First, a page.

The Vincentian economy is expected to grow by 5% this year, the International Monetary Fund said, on Thursday, noting that the outlook is favourable, although subject to large downside risks.
The economic growth is expected to be fuelled by the post-volcanic eruption rebuilding activity, continued recovery in tourism and agriculture, and the start of several large-scale investment projects.
“Growth is projected to strengthen to 6%in 2023 as major projects get into full swing,” the IMF further said in its Concluding Statement of the 2022 Article IV Mission, which took place from Aug. 18 to 31.
The IMF said that higher import prices, in particular those for fuel and food, are projected to push inflation to 5.7% in 2022.
Nevertheless, core inflation is estimated to have remained below 2%, reflecting the still negative output gap.
“Risks to the outlook are tilted to the downside, including from commodity price volatility as a result of a further escalation of the war in Ukraine or supply chain disruptions, sharper-than-expected slowdown in trading partners’ growth, COVID-19 outbreaks, potential delays in investment projects including due to supply chain disruptions, and ever-present threat of natural disasters,” the IMF said.
“On the upside, a faster-than-projected recovery in tourism could improve growth.”
The statement noted that St. Vincent and the Grenadines is recovering from multiple shocks, adding that the government “decisive policy responses—supported by two IMF Rapid Credit Facility (RCF) disbursements and financing from other International Financial Institutions—have helped protect lives and livelihood and contain economic scars.
“The outlook is positive but subject to significant downside risks, primarily from the ever-present threat of natural disasters and intensified spillovers from Russia’s war in Ukraine resulting in higher commodity prices”
It said that government policies need to be calibrated to support a resilient and inclusive recovery, while safeguarding debt sustainability and financial sector stability.
“Near-term priorities are health and reconstruction spending and time-bound targeted fiscal support while maintaining fiscal prudence.”
The IMF said that once the recovery takes hold, fiscal buffers should be rebuilt, including by fully operationalising the fiscal responsibility framework (FRF), to withstand shocks and reinforce fiscal sustainability.
“Continued supply-side reforms to improve productivity and competitiveness and building resilience to natural disasters and climate change remain key for sustainable growth, which is critical to public debt sustainability.”
It said that the COVID-19 pandemic and the 2021 volcanic eruptions, compounded by the impact of the war in Ukraine, highlighted SVG’s vulnerability to external shocks and natural disasters.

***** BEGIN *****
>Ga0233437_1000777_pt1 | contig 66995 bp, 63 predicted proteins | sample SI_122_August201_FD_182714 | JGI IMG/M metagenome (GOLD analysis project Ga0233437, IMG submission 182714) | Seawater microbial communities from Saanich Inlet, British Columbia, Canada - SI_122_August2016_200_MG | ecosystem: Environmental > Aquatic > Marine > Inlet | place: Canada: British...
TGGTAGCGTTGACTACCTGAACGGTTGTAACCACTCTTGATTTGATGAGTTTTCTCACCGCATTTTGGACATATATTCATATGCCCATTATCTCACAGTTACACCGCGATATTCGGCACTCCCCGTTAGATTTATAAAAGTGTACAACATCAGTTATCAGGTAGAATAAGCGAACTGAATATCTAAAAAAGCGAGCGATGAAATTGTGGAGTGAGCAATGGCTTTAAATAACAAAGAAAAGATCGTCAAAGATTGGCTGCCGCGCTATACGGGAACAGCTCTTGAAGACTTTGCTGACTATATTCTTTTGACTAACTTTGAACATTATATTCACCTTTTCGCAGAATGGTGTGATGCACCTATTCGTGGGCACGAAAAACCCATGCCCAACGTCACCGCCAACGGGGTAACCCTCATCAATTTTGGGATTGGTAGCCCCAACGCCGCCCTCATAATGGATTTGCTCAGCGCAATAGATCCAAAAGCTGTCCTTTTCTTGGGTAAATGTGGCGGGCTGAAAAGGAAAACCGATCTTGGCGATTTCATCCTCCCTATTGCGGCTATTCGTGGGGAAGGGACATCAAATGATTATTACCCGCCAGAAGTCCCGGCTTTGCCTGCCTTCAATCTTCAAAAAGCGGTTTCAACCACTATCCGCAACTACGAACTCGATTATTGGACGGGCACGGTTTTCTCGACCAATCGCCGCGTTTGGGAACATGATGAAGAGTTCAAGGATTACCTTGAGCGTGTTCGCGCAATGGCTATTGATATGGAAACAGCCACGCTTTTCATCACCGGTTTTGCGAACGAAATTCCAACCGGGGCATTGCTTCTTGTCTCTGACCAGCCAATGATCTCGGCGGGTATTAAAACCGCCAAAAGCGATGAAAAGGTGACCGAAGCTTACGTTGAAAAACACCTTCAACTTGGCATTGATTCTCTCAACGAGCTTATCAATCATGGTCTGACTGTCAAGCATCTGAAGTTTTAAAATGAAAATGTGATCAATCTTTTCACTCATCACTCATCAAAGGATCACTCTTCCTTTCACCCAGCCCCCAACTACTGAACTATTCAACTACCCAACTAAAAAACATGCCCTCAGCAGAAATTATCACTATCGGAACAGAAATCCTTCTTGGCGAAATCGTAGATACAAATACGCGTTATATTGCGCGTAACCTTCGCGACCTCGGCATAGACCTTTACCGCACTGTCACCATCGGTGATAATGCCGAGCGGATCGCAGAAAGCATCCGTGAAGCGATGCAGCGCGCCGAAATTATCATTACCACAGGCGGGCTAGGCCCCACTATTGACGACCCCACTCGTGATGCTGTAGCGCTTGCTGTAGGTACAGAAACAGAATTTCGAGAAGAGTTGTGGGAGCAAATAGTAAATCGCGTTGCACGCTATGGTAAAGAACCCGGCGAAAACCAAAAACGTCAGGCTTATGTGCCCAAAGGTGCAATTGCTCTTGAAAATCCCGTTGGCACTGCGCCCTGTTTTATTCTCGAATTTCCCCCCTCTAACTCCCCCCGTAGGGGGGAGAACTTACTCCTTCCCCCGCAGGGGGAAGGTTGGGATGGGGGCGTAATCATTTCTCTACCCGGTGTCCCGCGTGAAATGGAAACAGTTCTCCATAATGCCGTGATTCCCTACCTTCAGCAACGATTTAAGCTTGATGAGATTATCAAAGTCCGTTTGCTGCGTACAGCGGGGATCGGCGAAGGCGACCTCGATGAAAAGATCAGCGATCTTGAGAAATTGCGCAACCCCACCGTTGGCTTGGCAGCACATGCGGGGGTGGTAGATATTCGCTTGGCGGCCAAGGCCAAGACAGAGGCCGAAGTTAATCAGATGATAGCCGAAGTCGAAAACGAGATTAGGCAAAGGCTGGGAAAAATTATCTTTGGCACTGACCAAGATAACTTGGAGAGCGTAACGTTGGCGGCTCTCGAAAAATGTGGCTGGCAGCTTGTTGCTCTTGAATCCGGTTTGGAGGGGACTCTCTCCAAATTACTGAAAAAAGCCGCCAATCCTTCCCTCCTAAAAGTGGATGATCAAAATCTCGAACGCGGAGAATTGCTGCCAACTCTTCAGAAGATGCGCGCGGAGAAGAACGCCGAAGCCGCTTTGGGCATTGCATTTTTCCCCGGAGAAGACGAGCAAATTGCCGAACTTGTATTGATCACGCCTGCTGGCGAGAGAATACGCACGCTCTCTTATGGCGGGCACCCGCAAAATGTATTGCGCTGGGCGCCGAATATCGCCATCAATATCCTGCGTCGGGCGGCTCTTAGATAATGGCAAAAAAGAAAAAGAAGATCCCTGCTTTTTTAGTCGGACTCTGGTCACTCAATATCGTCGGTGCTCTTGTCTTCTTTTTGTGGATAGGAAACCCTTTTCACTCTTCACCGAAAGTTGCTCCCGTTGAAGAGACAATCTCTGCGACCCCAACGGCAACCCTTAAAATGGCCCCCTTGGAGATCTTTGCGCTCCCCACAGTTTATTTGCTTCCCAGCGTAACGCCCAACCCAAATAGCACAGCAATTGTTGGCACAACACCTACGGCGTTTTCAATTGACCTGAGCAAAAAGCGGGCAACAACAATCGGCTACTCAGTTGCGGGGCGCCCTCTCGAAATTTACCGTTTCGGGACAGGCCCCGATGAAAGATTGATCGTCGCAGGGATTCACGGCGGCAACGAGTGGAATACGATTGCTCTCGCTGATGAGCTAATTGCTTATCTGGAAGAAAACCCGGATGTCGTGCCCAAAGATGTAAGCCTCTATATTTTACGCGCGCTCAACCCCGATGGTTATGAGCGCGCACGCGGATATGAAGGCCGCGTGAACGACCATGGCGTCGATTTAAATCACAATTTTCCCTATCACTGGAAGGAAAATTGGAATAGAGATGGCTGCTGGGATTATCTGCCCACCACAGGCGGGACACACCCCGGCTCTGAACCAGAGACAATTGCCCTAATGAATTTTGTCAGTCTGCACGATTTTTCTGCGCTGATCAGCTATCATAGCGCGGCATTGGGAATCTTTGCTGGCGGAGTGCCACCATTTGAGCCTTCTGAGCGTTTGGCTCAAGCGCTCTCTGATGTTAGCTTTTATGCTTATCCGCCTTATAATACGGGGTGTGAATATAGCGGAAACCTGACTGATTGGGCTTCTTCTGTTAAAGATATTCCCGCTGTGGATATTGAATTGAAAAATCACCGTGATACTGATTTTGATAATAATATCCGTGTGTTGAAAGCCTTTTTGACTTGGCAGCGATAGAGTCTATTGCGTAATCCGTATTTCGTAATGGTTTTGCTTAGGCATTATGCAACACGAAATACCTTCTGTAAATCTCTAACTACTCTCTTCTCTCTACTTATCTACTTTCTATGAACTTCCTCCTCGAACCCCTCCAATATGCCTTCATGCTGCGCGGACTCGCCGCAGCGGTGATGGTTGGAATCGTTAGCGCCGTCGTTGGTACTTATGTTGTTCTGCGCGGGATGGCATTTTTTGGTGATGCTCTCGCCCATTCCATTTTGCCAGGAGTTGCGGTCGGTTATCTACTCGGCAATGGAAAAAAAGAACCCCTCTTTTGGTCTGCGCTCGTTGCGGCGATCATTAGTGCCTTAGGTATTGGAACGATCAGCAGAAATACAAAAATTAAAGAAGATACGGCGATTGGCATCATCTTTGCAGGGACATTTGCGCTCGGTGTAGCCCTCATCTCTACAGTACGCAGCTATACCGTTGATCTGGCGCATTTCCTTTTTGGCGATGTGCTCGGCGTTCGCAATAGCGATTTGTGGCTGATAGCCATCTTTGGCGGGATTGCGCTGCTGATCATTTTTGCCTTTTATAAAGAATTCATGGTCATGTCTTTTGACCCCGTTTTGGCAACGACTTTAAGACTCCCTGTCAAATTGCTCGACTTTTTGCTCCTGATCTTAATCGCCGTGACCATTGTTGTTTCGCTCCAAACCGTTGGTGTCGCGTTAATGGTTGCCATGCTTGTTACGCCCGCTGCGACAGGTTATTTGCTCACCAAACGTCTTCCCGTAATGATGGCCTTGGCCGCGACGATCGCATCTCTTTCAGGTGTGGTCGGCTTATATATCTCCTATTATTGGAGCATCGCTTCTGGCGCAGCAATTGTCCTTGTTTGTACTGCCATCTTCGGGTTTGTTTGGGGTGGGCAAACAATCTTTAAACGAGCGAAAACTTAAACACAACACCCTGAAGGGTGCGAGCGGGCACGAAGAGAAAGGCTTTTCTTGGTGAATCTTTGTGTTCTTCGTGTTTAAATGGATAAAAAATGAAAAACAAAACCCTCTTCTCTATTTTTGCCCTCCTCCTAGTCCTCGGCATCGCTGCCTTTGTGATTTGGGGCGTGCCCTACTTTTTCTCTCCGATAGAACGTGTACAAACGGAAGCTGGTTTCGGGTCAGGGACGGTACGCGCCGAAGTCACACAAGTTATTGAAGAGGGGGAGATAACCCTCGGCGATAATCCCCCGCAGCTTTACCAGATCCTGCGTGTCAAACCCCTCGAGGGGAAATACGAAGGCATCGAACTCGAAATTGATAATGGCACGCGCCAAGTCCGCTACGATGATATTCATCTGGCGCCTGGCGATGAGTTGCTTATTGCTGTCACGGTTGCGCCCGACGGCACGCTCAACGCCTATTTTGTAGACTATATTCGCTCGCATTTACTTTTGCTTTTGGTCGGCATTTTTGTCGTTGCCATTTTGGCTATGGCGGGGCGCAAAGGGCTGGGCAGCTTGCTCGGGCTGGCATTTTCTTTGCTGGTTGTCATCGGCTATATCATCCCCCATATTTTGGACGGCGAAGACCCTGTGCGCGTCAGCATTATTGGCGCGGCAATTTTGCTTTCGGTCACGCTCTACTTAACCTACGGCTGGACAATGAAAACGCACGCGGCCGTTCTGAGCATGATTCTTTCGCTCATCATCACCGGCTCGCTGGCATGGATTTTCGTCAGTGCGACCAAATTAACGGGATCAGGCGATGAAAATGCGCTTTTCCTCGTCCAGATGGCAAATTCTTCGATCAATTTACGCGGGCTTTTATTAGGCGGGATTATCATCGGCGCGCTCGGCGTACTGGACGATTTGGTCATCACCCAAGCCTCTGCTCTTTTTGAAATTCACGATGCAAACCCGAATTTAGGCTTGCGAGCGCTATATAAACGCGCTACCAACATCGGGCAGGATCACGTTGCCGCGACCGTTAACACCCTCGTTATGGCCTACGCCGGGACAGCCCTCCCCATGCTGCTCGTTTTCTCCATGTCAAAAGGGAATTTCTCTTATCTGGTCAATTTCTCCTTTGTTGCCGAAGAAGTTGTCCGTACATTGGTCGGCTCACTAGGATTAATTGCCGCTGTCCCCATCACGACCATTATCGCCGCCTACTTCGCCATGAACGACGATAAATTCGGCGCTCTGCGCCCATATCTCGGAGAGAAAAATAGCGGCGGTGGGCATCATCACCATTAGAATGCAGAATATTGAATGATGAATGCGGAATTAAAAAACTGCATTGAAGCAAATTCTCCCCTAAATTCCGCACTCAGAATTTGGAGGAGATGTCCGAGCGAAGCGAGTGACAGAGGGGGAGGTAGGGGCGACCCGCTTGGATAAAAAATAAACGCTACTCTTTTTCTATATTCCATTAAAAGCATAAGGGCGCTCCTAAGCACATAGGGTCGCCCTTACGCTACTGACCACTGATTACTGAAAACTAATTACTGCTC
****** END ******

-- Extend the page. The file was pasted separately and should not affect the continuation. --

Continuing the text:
GDP is estimated to have increased by 0.5% in 2021, after shrinking by 5.3% in 2020.
“Despite authorities’ strong efforts to mobilise revenue and contain non-priority spending, critical fiscal responses to address the humanitarian and healthcare crises — coupled with weaker economic activity—raised public debt to about 88% of GDP in 2021,” the IMF said.
It said tourism recovery has been slow, with Q1 (January to March 2022) stay-over arrivals reaching 45% of the pre-pandemic levels.
“The war in Ukraine has compounded the 2020-21 shocks through a spike in import prices.”
The IMF said that the fiscal stance embedded in the 2022 budget strikes a balance between the need to support the vulnerable, building resilience, and maintaining fiscal prudence.
“Rising living costs in the environment of limited fiscal space pose difficult trade-offs,” it said, adding that the government has “rightly prioritized spending to provide essential support to reconstruction and economic activity and plan to keep the fiscal relief to cushion the impact of rising living costs temporary”.
It further noted that the government rolled out temporary income support and other targeted programmes to support households heavily affected by the volcanic eruptions.
“This should be accompanied by further efforts to enhance coverage and targeting of social safety nets, including through on-going efforts to digitise beneficiary information and payment system.”
The government also welcomed the government’s “continued commitment” to reaching the regional debt ceiling and the medium-term fiscal strategy set out in the 2021 RCF.
“This includes further strengthening of tax administration, continued containment of wage and other current spending growth while safeguarding critical service delivery, and focusing public investment on reconstruction, resilience building, and essential infrastructure.”
The IMF said that supported by the strategy, the primary balance would improve to a surplus of about 3% of GDP once the large-scale projects are completed in 2026.
“The public debt is projected to peak in 2024 and steadily decline thereafter to fall below 60% of GDP before the regional target date of 2035. Given the elevated macroeconomic uncertainty and high vulnerability to external shocks and natural disasters, the debt trajectory is, however, subject to significant risks.”